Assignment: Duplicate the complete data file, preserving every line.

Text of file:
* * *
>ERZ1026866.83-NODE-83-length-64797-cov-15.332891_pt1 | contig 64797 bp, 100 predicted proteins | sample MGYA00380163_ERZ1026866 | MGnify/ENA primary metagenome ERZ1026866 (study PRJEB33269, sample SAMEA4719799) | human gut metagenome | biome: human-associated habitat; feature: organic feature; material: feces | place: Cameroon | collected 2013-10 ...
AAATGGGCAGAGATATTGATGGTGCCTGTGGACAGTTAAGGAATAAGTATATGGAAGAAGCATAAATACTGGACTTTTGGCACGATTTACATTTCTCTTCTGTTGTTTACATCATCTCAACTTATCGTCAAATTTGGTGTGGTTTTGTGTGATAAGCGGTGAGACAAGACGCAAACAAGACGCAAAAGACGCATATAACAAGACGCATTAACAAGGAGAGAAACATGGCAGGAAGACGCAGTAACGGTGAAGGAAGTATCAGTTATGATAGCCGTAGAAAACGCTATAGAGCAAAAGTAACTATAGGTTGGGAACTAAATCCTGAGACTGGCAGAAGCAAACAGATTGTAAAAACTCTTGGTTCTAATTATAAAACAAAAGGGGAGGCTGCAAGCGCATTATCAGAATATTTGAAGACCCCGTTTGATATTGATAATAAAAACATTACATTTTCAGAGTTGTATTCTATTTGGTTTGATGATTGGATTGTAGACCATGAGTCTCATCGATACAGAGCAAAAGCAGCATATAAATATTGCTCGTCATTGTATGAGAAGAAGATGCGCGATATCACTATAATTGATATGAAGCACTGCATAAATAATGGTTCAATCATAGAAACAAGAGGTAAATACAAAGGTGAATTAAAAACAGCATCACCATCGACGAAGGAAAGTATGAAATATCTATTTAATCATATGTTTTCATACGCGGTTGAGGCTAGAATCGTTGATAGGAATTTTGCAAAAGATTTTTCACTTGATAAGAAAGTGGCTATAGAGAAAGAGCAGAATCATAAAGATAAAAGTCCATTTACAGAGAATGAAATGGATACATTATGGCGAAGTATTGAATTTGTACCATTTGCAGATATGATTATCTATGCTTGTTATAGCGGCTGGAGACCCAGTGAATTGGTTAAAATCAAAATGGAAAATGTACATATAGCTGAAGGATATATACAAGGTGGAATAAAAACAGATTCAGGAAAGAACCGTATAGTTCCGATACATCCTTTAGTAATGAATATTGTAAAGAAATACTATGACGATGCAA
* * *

>ERZ1026866.83-NODE-83-length-64797-cov-15.332891_pt1 | contig 64797 bp, 100 predicted proteins | sample MGYA00380163_ERZ1026866 | MGnify/ENA primary metagenome ERZ1026866 (study PRJEB33269, sample SAMEA4719799) | human gut metagenome | biome: human-associated habitat; feature: organic feature; material: feces | place: Cameroon | collected 2013-10 ...
AAATGGGCAGAGATATTGATGGTGCCTGTGGACAGTTAAGGAATAAGTATATGGAAGAAGCATAAATACTGGACTTTTGGCACGATTTACATTTCTCTTCTGTTGTTTACATCATCTCAACTTATCGTCAAATTTGGTGTGGTTTTGTGTGATAAGCGGTGAGACAAGACGCAAACAAGACGCAAAAGACGCATATAACAAGACGCATTAACAAGGAGAGAAACATGGCAGGAAGACGCAGTAACGGTGAAGGAAGTATCAGTTATGATAGCCGTAGAAAACGCTATAGAGCAAAAGTAACTATAGGTTGGGAACTAAATCCTGAGACTGGCAGAAGCAAACAGATTGTAAAAACTCTTGGTTCTAATTATAAAACAAAAGGGGAGGCTGCAAGCGCATTATCAGAATATTTGAAGACCCCGTTTGATATTGATAATAAAAACATTACATTTTCAGAGTTGTATTCTATTTGGTTTGATGATTGGATTGTAGACCATGAGTCTCATCGATACAGAGCAAAAGCAGCATATAAATATTGCTCGTCATTGTATGAGAAGAAGATGCGCGATATCACTATAATTGATATGAAGCACTGCATAAATAATGGTTCAATCATAGAAACAAGAGGTAAATACAAAGGTGAATTAAAAACAGCATCACCATCGACGAAGGAAAGTATGAAATATCTATTTAATCATATGTTTTCATACGCGGTTGAGGCTAGAATCGTTGATAGGAATTTTGCAAAAGATTTTTCACTTGATAAGAAAGTGGCTATAGAGAAAGAGCAGAATCATAAAGATAAAAGTCCATTTACAGAGAATGAAATGGATACATTATGGCGAAGTATTGAATTTGTACCATTTGCAGATATGATTATCTATGCTTGTTATAGCGGCTGGAGACCCAGTGAATTGGTTAAAATCAAAATGGAAAATGTACATATAGCTGAAGGATATATACAAGGTGGAATAAAAACAGATTCAGGAAAGAACCGTATAGTTCCGATACATCCTTTAGTAATGAATATTGTAAAGAAATACTATGACGATGCAA